The Cult of Dozenality

Among my super-aspirations is the adoption of base twelve, or “dozenal” for my arithmetic. Here I utilize the prefix “super” to imply I expect to never actually pursue this aspiration, or at least not to the point of actually calculating in dozenal routinely. Adopting various computational bases is of course routine in computer science, which runs on base two (binary), with bases eight (octal) and sixteen (hexadecimal) frequently used as easy shorthand for the fundamental base. Base twelve, however (formally “duodecimal” although as implied I prefer “dozenal”), doesn’t buy you anything in computer science; the supposed advantage is that 12 is evenly divided by 2, 3, 4, and 6, forcing fewer infinitely repeating decimal representations of fractions than the usual base ten (decimal). I’m not sure fewer infinite representations is that much of an advantage: fewer is not zero. Nevertheless, unless I am the victim of some variant of Poe’s law, some folks seriously advocate adoption of this boutique number base, citing further purported advantages you can read about on your own.

No, my super-aspiration has more to do with self-improvement. In my teens, I played with various techniques from The Memory Book by Lorayne and Lucas. These techniques do work, I enjoyed using them, and I still make limited use of some of them. For example, I use the so-called “Major” system to memorize a PIN or phone number. However, beyond simple daily uses I’m not convinced they are much more than mere stunts. If you really get into a topic, the mere repetition of recalling or re-looking-up needed information while studying does similar work. However, I do fancy that when one needs to quickly acquire a relatively high facility in a topic with lots of material to memorize, some of these techniques would be useful for getting up to speed.

In the Major system, you associate the digits 0-9 with consonants, then add vowels at whim to create mnemonic words that then help you memorize long numbers. For example, my German phone number is “boil doobie lich car”. I imagine myself boiling a doobie in my kitchen while looking out the window at what would normally (!) be a bunch of clowns piling into a car, except it is a bunch of lich monsters from Dungeons and Dragons. The so-called “person-action-object” (PAO) system (not described in Lorayne and Lucas) riffs on this groove by associating every two-digit number with a memorable person (whose name is derived from the numbers by the Major system) performing a stereotypical action, say “Santa handing out gifts”. With these pre-memorized mnemonics, you can then even more quickly memorize long numbers, or create multidimensional arrays of memorized items. Again, follow the links if you are interested.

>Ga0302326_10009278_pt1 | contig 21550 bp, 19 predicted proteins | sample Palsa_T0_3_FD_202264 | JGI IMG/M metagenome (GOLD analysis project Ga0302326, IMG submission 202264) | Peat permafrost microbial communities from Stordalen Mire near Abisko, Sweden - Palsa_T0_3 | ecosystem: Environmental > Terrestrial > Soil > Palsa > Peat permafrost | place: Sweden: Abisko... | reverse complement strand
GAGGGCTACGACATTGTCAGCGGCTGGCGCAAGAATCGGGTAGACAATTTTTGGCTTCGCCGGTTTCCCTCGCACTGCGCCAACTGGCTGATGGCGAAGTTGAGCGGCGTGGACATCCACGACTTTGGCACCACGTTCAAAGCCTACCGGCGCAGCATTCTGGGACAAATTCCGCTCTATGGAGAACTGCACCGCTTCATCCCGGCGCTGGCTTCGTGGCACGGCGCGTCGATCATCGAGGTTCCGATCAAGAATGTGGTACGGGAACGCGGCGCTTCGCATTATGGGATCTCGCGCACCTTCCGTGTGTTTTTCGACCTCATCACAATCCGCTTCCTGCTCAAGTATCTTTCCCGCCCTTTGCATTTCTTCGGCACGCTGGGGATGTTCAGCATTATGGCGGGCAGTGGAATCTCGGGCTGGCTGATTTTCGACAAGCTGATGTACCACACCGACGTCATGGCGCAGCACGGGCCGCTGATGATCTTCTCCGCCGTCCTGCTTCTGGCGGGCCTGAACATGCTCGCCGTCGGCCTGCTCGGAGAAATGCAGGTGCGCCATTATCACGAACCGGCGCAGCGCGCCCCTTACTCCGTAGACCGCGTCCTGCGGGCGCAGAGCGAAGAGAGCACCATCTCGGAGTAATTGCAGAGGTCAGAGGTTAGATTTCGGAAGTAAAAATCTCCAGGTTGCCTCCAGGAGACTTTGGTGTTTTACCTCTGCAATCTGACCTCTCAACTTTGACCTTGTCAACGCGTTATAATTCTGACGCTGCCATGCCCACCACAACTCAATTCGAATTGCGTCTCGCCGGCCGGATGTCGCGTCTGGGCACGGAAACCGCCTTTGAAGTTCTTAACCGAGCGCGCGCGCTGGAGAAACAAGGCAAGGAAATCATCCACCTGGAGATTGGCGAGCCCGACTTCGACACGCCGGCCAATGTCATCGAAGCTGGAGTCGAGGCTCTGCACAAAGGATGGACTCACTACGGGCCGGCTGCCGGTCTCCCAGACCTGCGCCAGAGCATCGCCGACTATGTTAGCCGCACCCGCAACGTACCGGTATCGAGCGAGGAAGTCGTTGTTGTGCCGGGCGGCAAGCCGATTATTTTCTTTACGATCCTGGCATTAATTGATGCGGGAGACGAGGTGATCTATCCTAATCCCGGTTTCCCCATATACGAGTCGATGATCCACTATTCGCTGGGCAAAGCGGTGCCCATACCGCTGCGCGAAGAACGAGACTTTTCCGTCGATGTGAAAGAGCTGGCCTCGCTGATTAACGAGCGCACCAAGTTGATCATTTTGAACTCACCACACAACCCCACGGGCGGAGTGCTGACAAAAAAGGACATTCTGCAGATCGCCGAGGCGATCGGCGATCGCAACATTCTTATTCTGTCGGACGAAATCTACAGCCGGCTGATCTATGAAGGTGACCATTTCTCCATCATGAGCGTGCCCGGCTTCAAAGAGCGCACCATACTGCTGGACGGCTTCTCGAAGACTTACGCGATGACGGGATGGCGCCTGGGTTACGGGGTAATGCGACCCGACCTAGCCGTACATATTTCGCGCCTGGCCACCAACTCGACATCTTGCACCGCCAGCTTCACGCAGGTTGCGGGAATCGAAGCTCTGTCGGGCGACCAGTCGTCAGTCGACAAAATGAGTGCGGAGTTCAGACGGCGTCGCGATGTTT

My conceit is that I would derive a dozenal Major/PAO system from twelve, rather than ten, digits. Not to memorize long dozenal numbers (how often does one need to do that?), but to create 12 x 12 x … 12 arrays, so I could memorize arrays of 144, rather than 100, or 1,728, rather than 1,000 items, etc. As I say, this is super-aspirational, and I doubt I’ll ever pursue it seriously. I have gotten so far as to often do 6 or 12, rather than 5 or 10, tedious things at a time. A mundane, but satisfying aspiration.

Everything, All at Once

Trail Stories #1

Ever since I moved to Seattle, I have been an enthusiastic hiker, with many day hikes and multi-day camping trips to my name. Most of my outdoor recreation has been in the Cascades and Olympics of Washington State. However, one of my most memorable outings was in the Cabinet Mountains of Western Montana. Bear country (note: when somebody intones “bear country”, they mean Griz).

Our trip started on a Friday evening. “Radical” and I left work at one of the Lesser Satans, and set off on a six-hour drive with Messrs. “Snow”, “Dog”, and “Silver”, joining “Jack” in Spokane for some late Chinese. We expected a night’s sleep before leaving early the next morning. Relating the details of this leg of the journey would entertain but distract, so I simply note that although Radical’s minivan was totaled, nobody was injured. The Police cuffed and hauled away the drunk guy who managed to rear-end a parked vehicle in a cul-de-sac. The expected sleep didn’t really happen. We took “Jack’s” Suburban, hitting Libby for breakfast, then driving on to the Granite Lake trailhead.

Exhausted but functioning (biorhythms, caffeine, and in my case chicken fried steak), we were on-trail with plenty of time, but soon hit an obstacle. Official “wilderness areas” in the US are among the least maintained natural zones. The first major creek we came to was unbridged and had to be forded. I do not recommend combining exhaustion, slippery rocks, rushing thigh-high ice-water, and sixty-pound packs. We were pretty sapped after an arduous crossing so early in the day, and even managed to lose “Snow” for a few hours at another ford. Stupid, exhausted young men.

In Bear Country, one establishes two camps. One for cooking and another, at least 200 feet away, for the tents. In Bear Country I can hardly sleep, even when wiped out. Every sound, real or imagined, is Griz come to kill us. Still, even unrested, our first full day of day hiking and rafting was Class A. For me it got even better. It was late afternoon at the cooking camp, and I realized I had left something important in my tent. As I finally found that it had somehow slipped underneath my Thermarest, I heard an enormous “crack!”. Instinct ascribed agency to a Bear, spiking my pulse, but intellect said the sound was wrong for that. I leapt out and started looking around. The tent camp had a great view of the range just southwest of Snowshoe Peak, where some more enormous cracking noises attracted my eyes to an avalanche in the mountains above the lake. Snow pouring from one bowl to another, down, down, down, crack! crack! crack! I had never seen such wild drama. Suffused with the ecstasy of two days’ strenuous, sleep-deprived, magic-surrounded exertion, I achieved epiphany. Everything I knew about chemistry, physics, astronomy, geochemical cycles, biology, ecology, whatever, revolved in my mind’s eye simultaneously. Unfortunately for my companions, the woods obscured the view from the cooking camp, and by the time they followed my shrieks of “Holy Fuck”, the event was over. Although disappointed, they were excited that I had found what I was looking for, and were perhaps appeased as I shared it around.

The return drive also had its moments, but would also distract if related. Try driving across the Columbia to Vantage with high winds in a totaled minivan. Or don’t.